Generally, custom processing blocks, which is what you’ll likely be
having to do, are written in C++.

In Gnu Radio, the Python is used as a kind of “glue” that sets up and
“manages” flow-graphs, but the
underlying signal-processing elements, and buffer and task scheduling
is generally handled in C code.
The vast majority of those blocks have mappings into Python (via
Swig) to allow the Python
``management` structure to manage them.

GRC emits Python code, using the underlying Gnu Radio conventions and
mechanisms to form a flow-graph.

Blocks you write yourself can be manifested (via Swig) into Python,
and then manifested via XML into
GRC.

The XML that GRC uses exists as a way of describing the surface of a
processing block, and also as a way of
describing the Python code that must be emitted in order to plug the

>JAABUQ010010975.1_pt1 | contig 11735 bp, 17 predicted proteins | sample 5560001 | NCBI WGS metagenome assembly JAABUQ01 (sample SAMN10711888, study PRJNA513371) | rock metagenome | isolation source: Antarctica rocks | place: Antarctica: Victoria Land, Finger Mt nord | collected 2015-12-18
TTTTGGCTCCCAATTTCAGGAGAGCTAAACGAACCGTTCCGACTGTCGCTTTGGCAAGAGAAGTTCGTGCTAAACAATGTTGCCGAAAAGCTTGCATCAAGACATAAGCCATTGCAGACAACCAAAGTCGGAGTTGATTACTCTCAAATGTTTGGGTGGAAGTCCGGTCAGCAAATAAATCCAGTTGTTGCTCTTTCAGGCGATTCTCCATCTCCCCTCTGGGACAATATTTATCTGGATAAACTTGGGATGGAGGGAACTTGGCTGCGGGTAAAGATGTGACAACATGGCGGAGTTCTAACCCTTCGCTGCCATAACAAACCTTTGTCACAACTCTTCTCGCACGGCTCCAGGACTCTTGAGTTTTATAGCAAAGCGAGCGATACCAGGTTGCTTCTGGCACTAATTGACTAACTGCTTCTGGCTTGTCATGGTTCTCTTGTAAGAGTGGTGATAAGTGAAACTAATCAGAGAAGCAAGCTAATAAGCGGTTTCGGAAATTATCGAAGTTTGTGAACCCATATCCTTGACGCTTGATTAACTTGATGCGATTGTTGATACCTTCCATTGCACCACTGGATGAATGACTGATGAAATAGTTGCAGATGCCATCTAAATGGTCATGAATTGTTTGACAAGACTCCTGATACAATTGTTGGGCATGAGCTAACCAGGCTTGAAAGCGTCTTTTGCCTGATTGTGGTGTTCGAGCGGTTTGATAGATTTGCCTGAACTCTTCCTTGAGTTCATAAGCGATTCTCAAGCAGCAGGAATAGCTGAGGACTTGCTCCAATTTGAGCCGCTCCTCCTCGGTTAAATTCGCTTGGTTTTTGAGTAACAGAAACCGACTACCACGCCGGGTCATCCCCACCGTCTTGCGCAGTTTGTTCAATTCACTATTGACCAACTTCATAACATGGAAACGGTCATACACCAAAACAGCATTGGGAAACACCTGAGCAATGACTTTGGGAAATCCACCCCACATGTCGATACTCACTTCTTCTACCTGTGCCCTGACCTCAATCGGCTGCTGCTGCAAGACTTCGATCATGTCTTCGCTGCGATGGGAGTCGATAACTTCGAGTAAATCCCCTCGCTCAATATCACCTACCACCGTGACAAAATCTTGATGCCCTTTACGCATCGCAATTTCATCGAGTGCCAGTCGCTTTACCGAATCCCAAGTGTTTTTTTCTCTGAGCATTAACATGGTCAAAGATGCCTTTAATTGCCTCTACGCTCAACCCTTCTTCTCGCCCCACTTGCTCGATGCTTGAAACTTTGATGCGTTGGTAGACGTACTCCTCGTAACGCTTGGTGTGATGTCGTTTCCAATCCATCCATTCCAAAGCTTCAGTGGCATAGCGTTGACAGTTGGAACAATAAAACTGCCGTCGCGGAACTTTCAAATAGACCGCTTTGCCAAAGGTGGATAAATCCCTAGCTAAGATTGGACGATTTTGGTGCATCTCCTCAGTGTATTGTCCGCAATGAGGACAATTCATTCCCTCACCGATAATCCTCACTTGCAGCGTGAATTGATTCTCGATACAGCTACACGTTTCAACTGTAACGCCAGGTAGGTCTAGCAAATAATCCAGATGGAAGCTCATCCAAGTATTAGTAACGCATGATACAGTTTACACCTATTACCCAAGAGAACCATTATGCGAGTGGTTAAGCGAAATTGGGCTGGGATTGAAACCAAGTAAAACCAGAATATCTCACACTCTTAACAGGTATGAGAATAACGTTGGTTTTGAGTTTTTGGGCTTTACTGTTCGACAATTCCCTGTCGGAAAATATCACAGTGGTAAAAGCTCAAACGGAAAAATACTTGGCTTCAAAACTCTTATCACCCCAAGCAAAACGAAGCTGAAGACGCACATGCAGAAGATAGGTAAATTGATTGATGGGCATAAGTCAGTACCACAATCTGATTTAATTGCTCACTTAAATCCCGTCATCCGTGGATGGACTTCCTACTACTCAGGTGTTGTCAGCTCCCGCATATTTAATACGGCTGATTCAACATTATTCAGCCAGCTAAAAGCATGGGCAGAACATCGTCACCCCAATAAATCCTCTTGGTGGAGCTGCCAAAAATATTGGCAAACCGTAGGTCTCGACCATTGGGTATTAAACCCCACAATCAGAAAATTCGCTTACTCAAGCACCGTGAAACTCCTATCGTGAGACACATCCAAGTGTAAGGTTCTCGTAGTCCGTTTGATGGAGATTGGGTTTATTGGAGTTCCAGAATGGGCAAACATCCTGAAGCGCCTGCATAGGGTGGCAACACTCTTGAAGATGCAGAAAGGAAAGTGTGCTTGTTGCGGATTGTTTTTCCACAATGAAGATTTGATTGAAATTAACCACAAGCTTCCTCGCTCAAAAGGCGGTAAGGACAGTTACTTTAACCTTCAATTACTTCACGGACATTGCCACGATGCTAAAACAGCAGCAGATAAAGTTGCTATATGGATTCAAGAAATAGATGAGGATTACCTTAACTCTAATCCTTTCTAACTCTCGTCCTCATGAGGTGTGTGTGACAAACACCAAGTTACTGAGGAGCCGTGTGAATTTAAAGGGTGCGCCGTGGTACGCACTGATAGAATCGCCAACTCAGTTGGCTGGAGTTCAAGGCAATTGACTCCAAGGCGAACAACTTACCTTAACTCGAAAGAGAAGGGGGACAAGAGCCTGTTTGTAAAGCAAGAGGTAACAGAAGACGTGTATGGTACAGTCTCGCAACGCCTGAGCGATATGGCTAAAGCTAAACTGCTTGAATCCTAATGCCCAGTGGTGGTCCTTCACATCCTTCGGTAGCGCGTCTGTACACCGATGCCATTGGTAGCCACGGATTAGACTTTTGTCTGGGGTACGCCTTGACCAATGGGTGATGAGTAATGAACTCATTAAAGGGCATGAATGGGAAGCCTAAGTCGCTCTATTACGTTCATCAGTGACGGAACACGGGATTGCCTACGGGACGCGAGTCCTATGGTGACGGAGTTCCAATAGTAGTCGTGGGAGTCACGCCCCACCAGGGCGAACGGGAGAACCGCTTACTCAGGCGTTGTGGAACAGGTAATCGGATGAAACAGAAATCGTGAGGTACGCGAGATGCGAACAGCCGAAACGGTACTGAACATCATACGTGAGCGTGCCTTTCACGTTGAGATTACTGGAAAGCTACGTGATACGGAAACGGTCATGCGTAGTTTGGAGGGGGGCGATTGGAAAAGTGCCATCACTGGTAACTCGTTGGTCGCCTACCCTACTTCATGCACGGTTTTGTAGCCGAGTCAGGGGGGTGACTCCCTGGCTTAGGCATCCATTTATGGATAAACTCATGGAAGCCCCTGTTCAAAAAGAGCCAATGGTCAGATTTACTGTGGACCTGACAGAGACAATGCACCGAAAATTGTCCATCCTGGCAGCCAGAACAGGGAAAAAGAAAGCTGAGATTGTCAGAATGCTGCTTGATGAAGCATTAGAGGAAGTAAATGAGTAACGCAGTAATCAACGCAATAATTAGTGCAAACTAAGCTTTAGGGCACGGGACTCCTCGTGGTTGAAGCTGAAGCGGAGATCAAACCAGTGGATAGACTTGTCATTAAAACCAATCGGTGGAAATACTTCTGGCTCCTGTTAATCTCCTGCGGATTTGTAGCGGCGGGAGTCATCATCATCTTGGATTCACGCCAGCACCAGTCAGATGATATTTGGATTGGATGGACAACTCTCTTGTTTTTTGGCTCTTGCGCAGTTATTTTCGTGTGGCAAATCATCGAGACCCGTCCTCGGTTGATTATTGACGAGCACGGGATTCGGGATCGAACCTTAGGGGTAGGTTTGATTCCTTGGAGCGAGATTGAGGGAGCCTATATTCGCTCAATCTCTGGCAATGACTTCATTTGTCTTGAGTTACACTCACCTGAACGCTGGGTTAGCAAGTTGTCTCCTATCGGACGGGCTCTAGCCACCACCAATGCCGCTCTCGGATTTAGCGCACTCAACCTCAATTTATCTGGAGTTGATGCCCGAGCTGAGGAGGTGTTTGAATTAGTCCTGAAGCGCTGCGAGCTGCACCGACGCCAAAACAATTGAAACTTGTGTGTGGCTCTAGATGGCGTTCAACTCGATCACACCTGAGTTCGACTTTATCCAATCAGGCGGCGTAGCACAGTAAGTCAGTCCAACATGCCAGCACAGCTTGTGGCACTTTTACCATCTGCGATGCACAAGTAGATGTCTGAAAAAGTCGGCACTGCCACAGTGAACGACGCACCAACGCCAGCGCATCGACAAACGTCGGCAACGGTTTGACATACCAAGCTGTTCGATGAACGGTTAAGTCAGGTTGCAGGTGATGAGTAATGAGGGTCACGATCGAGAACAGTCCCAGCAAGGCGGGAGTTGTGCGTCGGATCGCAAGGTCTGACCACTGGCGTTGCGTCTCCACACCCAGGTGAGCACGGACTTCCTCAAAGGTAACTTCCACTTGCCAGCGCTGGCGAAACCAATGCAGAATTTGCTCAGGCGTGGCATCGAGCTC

block into the overall flow-graph.

On 04/27/2011 03:00 PM, Vijay P. wrote:

programming for the USRP. I had to google the web for some examples and
-Vijay
Vijay,

Thank you for both your kind words and for the constructive feedback. I
agree fully that our documentation certainly could be better. We have
been trying to remedy that, and I believe that the UHD and basic
hardware documentation is reasonably complete:

http://www.ettus.com/uhd_docs/manual/html/

However, it does not address using GNU Radio with UHD or creating GRC